Colorado's own Adeline Gray becomes the first five-time Senior World champion in USA history

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NUR-SULTAN, Kazakhstan Adeline Gray has made history, winning a U.S. record fifth Senior World Championships gold medal with a victory at 76 kg/167.5 lbs. at the World Wrestling Championships on Thursday night.

Gray (Denver, Colo./New York AC) wrestled a smart match, defeating two-time World bronze medalist Hiroe Minagawa Suzuki of Japan in the gold-medal final, 4-2.

Suzuki scored first, when Gray was placed on the shot clock and did not score in the required 30 seconds. However, late in the first period, Gray converted a double leg takedown and added a two-point tilt, to lead 4-1 at the break. In the second period, Gray controlled the action and no points were scored until there was three seconds to go and Suzuki forced a step out. Time quickly went away, and Adeline Gary was World champion once again.

She has surpassed U.S. superstars John Smith, Tricia Saunders and Jordan Burroughs, who were tied with her with four Senior World golds going into this week. Burroughs will compete at the World Champoionships on Friday and Saturday, with a goal of winning his fifth and catching back up to Gray.

Gray has now won World titles in 2012, 2014, 2015, 2018 and 2019, and World bronze medals in 2011 and 2013.

On Wednesday, Gray had already qualified the United States for the 2020 Olympics at this weight class by reaching the semifinals. The top six athletes in each Olympic weight class qualify their nation for the Tokyo Games.

Gray reached the finals with four impressive wins on Wednesday. She opened with three dominant 10-0 technical falls, powering through Eleni Pjollaj of Italy, 2016 Olympic bronze medalist Elmira Syzdykova of Kazakhstan and two-time Junior World medalist Hui Tsz Chang of Chinese Taipei. In the semifinals, she won a strategic battle against 2014 World champion Aline Rotter Focken of Germany, 5-2.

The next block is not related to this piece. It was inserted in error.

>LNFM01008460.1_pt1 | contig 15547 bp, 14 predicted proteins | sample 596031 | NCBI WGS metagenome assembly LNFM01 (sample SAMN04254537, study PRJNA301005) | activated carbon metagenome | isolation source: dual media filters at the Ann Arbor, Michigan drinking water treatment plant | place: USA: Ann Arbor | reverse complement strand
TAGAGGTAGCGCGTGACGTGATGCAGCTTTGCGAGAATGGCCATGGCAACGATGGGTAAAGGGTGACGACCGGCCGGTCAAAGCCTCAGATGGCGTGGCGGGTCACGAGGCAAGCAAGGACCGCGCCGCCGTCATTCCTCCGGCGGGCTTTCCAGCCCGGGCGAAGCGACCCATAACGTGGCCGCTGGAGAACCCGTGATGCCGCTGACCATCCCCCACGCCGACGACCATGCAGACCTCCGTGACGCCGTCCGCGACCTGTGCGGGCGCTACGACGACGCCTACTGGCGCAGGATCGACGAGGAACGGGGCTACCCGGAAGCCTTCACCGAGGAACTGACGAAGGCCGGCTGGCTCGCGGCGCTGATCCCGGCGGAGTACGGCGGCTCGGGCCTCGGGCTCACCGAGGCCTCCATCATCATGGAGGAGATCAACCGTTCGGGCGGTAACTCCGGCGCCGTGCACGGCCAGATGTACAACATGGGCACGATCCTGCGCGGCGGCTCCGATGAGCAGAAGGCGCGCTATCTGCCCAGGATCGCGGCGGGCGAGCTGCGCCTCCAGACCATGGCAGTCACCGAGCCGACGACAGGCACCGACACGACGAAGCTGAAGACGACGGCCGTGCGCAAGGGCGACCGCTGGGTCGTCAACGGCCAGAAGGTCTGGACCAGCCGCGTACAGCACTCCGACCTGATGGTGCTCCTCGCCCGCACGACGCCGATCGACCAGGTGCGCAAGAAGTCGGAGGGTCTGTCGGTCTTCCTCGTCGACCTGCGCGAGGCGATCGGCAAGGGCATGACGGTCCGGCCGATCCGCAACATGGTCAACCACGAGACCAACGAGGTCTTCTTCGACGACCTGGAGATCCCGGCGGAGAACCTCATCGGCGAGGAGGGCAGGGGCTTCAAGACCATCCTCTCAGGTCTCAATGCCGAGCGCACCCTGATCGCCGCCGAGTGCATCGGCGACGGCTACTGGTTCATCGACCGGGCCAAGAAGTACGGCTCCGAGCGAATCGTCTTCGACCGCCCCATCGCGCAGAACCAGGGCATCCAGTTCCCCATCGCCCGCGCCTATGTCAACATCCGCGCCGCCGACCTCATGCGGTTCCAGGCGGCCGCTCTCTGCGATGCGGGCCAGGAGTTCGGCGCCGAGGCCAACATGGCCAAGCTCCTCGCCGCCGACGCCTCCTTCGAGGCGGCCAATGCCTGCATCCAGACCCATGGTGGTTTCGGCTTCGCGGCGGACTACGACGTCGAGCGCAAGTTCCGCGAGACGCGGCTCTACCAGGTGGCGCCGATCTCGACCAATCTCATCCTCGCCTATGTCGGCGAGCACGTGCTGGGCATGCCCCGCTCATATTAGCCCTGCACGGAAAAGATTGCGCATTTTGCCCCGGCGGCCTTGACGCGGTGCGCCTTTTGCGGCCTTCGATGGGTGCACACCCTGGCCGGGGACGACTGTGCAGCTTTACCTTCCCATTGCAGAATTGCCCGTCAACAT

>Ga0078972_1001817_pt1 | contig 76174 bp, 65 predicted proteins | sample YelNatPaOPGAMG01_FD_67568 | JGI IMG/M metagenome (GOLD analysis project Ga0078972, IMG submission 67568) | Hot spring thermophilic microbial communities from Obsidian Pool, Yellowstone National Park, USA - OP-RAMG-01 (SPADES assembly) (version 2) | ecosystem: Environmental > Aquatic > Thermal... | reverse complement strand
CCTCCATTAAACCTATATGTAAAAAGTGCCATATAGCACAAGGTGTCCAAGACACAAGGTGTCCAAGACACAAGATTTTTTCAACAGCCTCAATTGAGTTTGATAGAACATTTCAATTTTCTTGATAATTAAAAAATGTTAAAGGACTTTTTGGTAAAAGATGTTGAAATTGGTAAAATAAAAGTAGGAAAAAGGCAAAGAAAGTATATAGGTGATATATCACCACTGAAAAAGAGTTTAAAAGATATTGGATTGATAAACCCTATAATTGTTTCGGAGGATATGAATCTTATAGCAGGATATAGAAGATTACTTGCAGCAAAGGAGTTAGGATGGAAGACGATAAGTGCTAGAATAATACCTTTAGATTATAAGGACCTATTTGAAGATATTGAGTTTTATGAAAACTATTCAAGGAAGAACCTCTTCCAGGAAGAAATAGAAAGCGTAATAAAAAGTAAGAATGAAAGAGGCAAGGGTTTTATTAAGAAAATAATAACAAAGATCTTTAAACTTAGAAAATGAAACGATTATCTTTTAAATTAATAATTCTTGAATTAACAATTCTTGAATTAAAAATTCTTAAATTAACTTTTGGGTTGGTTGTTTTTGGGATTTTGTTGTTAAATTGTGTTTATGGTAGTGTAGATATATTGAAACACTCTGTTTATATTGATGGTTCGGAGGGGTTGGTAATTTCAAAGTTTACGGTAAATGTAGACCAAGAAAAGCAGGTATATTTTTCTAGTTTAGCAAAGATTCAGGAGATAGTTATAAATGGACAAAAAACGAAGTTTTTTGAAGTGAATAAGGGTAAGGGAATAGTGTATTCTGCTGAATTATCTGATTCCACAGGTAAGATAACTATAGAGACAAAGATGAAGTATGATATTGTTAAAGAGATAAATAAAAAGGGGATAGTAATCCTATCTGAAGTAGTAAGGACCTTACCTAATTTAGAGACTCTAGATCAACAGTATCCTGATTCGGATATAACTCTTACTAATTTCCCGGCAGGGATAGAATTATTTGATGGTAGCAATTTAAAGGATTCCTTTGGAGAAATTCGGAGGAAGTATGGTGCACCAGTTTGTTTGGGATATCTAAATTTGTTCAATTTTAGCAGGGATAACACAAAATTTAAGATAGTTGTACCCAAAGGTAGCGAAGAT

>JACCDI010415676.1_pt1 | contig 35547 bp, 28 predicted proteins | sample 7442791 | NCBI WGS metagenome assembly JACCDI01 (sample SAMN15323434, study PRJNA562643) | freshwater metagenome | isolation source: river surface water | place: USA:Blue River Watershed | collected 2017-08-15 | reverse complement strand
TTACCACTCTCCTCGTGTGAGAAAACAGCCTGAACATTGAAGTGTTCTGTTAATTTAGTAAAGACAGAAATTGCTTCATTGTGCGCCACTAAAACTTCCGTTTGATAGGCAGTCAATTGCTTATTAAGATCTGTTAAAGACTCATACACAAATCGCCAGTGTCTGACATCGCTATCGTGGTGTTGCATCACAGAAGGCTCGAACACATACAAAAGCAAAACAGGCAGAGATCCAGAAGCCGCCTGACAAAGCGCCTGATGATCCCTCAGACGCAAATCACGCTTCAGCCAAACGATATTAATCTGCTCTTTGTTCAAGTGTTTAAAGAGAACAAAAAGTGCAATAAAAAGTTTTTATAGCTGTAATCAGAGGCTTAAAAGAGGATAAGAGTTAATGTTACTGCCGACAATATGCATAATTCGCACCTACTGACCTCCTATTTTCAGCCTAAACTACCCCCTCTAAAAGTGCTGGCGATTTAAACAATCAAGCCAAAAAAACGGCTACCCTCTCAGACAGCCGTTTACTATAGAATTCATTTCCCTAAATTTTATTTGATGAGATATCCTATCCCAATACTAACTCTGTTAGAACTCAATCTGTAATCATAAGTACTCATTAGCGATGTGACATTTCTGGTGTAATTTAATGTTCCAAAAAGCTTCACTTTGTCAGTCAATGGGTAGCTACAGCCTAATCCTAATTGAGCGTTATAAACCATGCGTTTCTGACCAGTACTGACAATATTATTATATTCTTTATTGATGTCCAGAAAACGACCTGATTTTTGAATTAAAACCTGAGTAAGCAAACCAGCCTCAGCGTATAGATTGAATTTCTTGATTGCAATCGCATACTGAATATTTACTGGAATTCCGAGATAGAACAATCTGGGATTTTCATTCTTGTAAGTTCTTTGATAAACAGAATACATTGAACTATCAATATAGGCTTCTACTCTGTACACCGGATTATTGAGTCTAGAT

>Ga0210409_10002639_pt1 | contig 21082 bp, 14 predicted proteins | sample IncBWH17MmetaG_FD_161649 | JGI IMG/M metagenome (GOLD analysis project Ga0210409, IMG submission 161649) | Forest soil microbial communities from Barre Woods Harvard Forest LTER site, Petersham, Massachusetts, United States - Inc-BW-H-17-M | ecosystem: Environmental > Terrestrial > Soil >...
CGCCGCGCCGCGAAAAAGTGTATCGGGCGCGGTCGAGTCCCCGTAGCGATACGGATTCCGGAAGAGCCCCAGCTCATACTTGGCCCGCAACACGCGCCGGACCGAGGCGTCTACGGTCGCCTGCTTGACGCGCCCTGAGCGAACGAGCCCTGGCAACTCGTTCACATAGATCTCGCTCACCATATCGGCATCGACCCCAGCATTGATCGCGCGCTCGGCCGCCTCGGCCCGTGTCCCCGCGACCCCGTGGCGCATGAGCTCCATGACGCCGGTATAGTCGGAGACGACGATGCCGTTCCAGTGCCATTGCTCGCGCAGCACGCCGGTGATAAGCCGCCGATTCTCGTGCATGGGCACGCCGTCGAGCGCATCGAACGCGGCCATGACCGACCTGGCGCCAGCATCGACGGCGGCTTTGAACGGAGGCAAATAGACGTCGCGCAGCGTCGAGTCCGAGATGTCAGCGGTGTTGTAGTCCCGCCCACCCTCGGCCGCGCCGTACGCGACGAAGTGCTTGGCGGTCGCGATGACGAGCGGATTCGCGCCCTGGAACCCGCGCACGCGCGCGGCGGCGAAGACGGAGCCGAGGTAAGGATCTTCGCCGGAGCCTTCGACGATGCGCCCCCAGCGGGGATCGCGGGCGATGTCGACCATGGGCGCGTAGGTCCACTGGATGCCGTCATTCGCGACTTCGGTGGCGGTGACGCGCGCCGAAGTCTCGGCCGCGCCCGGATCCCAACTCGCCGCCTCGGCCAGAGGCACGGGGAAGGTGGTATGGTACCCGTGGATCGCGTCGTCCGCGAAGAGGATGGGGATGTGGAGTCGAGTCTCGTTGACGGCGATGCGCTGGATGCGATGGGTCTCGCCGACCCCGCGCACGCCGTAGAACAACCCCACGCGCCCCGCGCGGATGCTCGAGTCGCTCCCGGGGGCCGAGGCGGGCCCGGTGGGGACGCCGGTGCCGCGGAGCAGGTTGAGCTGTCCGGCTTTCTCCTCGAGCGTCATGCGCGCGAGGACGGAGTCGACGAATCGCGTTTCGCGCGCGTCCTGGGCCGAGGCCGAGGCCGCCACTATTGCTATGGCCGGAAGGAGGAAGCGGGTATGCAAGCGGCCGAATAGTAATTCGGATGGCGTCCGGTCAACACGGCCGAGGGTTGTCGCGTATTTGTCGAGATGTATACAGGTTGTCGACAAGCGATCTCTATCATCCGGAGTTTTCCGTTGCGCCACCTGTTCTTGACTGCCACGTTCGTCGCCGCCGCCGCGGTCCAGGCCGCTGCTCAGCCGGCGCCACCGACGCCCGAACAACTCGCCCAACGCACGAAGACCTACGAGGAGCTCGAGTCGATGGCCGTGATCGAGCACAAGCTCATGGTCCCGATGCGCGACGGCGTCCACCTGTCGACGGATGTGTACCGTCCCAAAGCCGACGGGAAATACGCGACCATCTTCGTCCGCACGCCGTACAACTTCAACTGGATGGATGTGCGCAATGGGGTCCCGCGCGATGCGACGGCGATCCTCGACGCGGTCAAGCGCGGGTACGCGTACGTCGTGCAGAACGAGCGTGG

Gray is a native of the Denver, Colo. area and spent many years as a U.S. Olympic Training Center resident athlete.

Gray became the second U.S. woman to win a World gold medal this year, joining Jacarra Winchester (Colorado Springs, Colo./Titan Mercury WC/OTC), who won the World title at 55 kg/121 lbs. on Wednesday. Team USA has a chance for a third gold medal on Friday, as Tamyra Mensah-Stock (Colorado Springs, Colo./Titan Mercury WC/USOPTC) will compete in the finals at 68 kg/149.75 lbs.

Forrest Molinari (Iowa City, Iowa/Titan Mercury WC/Hawkeye WC) placed fifth at 65 kg/143 lbs., losing in her bronze-medal match to Xiaoqian Wang of China in a 10-0 technical fall. Wang scored the initial takedown, then turned Molinari four consecutive times to secure the victory in the first period.

It was the second straight year that Molinari was fifth in the World Championships at 59 kg, also taking fifth at the 2018 Worlds in Budapest, Hungary.

On Wednesday, Molinari pinned Thi Vinh Nguyen of Vietnam in 2:41 then shut out two-time World bronze medalist Malin Johanna Mattsson of Sweden, 3-0. In the semifinals, she was edged by 2018 U23 World bronze medalist Iryna Koliadenko of Ukraine, 6-5

A California native, Molinari was a WCWA national champion at King University. She trains with the Hawkeye WC in Iowa City, Iowa.

The United States was in fourth place after the first eight weight classes with 72 points. Japan is in first with 112 points, Russia in second with 108 points and China in third with 112 points. The USA is the only nation in the top five to have a finalist on Friday, and Mensah-Stock is guaranteed 20 team points as a finalist. It will be highly difficult for the USA to crack into that top three, regardless.